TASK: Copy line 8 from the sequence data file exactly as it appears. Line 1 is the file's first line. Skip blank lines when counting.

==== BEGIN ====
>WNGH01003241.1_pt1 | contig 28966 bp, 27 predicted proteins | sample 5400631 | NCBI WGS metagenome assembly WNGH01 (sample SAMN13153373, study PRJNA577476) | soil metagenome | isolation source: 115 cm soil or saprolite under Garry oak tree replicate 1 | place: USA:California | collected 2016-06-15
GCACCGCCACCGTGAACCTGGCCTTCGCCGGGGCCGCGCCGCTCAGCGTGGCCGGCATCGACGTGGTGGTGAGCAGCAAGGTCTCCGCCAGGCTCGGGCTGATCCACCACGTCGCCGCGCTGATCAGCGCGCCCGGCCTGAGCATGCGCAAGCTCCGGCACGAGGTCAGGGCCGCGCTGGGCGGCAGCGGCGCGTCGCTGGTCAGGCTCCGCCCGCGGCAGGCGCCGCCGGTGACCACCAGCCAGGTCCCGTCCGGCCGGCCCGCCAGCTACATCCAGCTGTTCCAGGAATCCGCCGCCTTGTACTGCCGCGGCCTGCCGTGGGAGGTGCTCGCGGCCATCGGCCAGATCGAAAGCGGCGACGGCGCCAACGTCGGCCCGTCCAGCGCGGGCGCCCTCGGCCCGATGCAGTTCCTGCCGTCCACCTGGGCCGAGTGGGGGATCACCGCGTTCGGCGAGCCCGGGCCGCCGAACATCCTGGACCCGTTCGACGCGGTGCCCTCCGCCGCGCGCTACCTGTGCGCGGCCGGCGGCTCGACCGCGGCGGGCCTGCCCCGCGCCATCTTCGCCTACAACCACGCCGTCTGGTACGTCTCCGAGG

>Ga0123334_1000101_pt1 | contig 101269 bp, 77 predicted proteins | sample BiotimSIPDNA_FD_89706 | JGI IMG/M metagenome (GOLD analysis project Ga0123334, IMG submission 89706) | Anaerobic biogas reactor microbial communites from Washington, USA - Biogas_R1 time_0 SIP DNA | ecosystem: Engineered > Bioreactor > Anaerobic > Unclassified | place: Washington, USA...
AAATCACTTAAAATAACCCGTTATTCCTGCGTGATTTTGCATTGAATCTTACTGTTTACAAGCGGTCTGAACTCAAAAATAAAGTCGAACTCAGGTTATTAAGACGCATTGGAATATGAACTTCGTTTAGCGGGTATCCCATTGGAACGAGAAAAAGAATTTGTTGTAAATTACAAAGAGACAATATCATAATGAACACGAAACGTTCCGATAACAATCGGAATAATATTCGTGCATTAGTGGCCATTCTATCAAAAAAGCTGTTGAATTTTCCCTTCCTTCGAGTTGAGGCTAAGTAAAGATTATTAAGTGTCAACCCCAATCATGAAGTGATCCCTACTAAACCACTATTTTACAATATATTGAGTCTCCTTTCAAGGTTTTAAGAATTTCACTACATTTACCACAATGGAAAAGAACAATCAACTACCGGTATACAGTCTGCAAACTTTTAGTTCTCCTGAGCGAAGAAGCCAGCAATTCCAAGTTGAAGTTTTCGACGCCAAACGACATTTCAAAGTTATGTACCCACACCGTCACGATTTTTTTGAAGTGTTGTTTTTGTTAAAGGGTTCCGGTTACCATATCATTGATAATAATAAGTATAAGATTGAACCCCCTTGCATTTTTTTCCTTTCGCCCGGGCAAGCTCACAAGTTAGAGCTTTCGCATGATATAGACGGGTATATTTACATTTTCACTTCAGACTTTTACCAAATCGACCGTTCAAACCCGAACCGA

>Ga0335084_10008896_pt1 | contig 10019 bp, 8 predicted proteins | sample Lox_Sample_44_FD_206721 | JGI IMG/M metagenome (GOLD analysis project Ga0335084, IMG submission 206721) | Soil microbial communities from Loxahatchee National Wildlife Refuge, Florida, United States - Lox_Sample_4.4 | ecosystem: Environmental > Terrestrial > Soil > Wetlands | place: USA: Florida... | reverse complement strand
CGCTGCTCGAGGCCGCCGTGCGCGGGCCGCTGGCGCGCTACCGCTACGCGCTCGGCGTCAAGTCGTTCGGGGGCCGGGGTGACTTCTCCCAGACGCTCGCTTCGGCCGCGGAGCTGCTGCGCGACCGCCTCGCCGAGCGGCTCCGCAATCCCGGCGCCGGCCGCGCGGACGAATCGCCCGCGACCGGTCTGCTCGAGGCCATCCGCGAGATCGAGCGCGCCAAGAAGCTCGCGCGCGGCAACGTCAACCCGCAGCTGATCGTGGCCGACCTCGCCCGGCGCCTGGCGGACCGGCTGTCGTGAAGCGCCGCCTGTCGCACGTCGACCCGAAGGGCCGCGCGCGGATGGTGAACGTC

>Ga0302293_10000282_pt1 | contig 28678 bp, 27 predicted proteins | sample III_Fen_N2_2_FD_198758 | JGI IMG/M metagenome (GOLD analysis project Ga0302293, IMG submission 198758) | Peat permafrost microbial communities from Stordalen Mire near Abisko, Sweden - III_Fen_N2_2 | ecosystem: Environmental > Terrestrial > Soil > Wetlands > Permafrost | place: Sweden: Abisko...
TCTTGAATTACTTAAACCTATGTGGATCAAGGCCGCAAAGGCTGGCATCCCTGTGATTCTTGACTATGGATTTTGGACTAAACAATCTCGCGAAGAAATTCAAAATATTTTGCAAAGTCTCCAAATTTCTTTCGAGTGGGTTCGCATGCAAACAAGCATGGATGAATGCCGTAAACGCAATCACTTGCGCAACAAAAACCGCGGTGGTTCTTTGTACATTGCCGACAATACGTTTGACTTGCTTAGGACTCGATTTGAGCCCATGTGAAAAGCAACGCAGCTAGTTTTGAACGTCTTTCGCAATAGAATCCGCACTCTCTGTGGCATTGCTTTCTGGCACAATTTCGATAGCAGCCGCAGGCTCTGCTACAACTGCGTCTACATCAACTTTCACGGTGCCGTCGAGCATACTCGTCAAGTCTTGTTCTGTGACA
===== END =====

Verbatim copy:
TCTTGAATTACTTAAACCTATGTGGATCAAGGCCGCAAAGGCTGGCATCCCTGTGATTCTTGACTATGGATTTTGGACTAAACAATCTCGCGAAGAAATTCAAAATATTTTGCAAAGTCTCCAAATTTCTTTCGAGTGGGTTCGCATGCAAACAAGCATGGATGAATGCCGTAAACGCAATCACTTGCGCAACAAAAACCGCGGTGGTTCTTTGTACATTGCCGACAATACGTTTGACTTGCTTAGGACTCGATTTGAGCCCATGTGAAAAGCAACGCAGCTAGTTTTGAACGTCTTTCGCAATAGAATCCGCACTCTCTGTGGCATTGCTTTCTGGCACAATTTCGATAGCAGCCGCAGGCTCTGCTACAACTGCGTCTACATCAACTTTCACGGTGCCGTCGAGCATACTCGTCAAGTCTTGTTCTGTGACA